IVP - Online Pulpit - August 2012 Archives

August 20, 2012

Vocational Holiness

By David Rohrer

Often after preaching a sermon or leading a weekend retreat a family member or colleague will ask me “How did it go?” In answer to this question all I can usually offer is some tepid remark like, “Well, it felt OK,” or “I got pretty good feedback.” The plain truth of the matter is that I am probably the person least qualified to weigh in on that question, because I am never quite sure how it went.

In thirty years of pastoral ministry I have yet to find a satisfactory measure of the success of my labors in the lives of others. Some say we can adopt the metrics of business and talk about growth in market share and income, which we translate into worship attendance and giving. Some look to formal and informal surveys of congregational satisfaction with respect to pastoral leadership. Yet none of these things can ever really tell me if people are growing in their capacity to say yes to Jesus and thus growing in the ability to love of God and neighbor.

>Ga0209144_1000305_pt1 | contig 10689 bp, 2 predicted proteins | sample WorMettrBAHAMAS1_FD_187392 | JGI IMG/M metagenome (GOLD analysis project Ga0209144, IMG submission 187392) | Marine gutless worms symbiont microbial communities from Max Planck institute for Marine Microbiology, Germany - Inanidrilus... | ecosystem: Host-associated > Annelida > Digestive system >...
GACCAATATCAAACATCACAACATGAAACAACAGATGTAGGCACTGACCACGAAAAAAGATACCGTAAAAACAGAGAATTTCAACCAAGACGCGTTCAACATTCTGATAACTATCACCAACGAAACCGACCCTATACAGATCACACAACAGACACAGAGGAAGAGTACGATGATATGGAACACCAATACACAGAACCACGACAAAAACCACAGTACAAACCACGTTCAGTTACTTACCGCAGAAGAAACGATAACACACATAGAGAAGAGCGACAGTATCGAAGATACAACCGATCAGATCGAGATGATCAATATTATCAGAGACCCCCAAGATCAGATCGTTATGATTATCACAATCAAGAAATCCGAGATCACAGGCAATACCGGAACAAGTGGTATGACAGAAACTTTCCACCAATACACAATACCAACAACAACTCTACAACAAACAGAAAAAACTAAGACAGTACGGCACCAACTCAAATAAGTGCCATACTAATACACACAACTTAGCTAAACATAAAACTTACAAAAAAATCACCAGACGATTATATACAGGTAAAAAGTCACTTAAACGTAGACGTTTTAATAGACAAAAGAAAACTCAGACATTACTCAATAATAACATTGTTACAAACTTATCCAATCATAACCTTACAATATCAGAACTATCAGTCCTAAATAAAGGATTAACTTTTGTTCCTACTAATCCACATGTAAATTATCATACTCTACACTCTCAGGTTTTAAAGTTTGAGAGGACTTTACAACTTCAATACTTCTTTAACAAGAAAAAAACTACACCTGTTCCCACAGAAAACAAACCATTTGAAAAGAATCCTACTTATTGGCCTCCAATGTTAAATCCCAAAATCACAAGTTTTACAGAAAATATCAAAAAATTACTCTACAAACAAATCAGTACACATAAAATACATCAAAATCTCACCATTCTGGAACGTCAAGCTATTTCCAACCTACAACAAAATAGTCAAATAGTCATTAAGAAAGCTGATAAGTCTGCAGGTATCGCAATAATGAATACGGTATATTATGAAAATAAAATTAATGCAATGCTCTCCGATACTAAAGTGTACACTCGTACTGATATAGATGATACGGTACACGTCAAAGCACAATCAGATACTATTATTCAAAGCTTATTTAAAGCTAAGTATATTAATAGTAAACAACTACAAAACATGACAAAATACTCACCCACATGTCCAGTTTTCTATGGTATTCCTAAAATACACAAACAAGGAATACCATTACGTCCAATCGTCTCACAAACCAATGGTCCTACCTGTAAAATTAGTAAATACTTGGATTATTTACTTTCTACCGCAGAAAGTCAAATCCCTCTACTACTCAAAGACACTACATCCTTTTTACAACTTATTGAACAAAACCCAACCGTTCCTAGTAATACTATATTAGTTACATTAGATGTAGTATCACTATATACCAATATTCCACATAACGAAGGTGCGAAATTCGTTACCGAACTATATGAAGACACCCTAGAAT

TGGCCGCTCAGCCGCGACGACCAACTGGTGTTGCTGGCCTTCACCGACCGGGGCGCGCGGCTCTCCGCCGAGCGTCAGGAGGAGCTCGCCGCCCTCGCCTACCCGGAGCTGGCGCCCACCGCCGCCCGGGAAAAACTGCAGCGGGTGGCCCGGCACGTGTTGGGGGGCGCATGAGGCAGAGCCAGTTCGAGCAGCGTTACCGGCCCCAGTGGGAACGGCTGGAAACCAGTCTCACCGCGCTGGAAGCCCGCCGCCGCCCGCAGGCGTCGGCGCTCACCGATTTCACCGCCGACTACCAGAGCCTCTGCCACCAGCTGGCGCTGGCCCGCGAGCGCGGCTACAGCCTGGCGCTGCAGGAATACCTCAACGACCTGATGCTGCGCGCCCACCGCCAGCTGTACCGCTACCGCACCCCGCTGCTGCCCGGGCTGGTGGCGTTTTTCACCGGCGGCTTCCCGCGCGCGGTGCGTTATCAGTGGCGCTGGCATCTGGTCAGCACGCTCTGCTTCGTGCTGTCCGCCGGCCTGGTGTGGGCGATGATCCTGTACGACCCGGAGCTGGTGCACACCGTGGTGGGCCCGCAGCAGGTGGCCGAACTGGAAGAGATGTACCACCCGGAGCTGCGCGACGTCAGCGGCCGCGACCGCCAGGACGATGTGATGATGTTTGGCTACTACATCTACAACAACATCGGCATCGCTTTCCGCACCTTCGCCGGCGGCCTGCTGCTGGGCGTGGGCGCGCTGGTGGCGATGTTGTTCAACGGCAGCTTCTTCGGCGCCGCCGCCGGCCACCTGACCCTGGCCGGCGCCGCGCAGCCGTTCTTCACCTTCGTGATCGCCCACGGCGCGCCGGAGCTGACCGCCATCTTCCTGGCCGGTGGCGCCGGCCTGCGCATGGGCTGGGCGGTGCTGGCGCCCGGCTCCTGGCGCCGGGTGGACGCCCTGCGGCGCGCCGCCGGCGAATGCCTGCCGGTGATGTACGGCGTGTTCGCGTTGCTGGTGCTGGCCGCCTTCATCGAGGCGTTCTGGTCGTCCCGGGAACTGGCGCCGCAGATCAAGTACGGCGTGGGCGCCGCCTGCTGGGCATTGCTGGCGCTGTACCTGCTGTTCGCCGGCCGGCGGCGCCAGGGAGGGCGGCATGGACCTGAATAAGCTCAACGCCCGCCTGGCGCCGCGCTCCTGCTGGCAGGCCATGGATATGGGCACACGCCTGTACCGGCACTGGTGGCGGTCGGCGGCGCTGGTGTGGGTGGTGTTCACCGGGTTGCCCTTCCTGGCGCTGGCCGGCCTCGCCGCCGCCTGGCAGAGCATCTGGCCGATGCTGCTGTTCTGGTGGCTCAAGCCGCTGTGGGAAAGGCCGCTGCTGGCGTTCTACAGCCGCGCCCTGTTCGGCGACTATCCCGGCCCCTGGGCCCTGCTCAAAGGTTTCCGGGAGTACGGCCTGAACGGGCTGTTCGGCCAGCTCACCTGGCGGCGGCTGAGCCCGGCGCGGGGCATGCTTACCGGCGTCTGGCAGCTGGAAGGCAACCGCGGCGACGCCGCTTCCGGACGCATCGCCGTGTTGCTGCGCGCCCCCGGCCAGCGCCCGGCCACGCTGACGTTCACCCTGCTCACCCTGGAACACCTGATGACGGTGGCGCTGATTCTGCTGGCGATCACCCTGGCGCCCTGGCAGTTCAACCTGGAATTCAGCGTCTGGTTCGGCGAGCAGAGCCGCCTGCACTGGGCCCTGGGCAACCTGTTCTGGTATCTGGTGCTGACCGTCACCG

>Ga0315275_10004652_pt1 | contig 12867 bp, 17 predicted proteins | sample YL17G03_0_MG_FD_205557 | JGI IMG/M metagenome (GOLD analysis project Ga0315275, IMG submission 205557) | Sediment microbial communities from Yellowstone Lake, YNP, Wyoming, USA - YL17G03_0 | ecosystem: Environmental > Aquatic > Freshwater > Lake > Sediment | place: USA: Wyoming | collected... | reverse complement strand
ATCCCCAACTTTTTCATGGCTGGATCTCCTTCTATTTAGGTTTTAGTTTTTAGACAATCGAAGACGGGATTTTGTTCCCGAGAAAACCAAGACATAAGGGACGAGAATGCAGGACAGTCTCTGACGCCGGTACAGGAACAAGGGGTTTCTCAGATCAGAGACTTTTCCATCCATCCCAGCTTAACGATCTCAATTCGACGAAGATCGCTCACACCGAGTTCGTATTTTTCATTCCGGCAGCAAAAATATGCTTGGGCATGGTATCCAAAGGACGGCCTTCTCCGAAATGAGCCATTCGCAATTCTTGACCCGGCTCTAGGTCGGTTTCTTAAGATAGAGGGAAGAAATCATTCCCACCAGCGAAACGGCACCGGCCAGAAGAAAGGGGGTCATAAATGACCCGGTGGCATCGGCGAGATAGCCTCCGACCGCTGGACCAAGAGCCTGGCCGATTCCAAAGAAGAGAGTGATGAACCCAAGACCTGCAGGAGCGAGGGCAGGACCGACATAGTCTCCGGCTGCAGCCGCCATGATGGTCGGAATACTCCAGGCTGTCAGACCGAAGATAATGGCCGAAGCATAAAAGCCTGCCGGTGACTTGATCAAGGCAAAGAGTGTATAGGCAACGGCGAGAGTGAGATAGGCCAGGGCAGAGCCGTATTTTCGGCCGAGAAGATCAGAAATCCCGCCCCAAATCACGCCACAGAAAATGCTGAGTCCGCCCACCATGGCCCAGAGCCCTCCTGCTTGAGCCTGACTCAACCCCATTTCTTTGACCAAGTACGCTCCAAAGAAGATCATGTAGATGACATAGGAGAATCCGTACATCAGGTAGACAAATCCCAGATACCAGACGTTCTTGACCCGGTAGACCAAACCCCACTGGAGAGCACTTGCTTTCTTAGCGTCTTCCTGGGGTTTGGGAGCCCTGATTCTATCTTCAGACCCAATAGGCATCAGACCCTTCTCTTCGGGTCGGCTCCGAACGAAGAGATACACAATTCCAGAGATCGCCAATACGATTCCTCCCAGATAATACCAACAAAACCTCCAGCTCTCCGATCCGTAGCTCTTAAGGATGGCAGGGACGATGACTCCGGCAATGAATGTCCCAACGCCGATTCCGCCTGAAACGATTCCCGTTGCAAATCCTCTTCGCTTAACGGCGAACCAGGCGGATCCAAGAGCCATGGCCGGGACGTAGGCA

While I can never be certain about what God is doing through me to accomplish this in others, I can be reasonably certain about is what God is doing in me as I try to faithfully answer his call. It is in this context that Eugene Peterson’s phrase vocational holiness comes to mind. I first saw it used in the title of his book, Under the Unpredictable Plant: An Exploration in Vocational Holiness. The phrase speaks to the way God grows us as we answer his call. It is the affirmation that what God is doing in us as we seek to be faithful pastors is as important as what God is doing through us in the lives of others.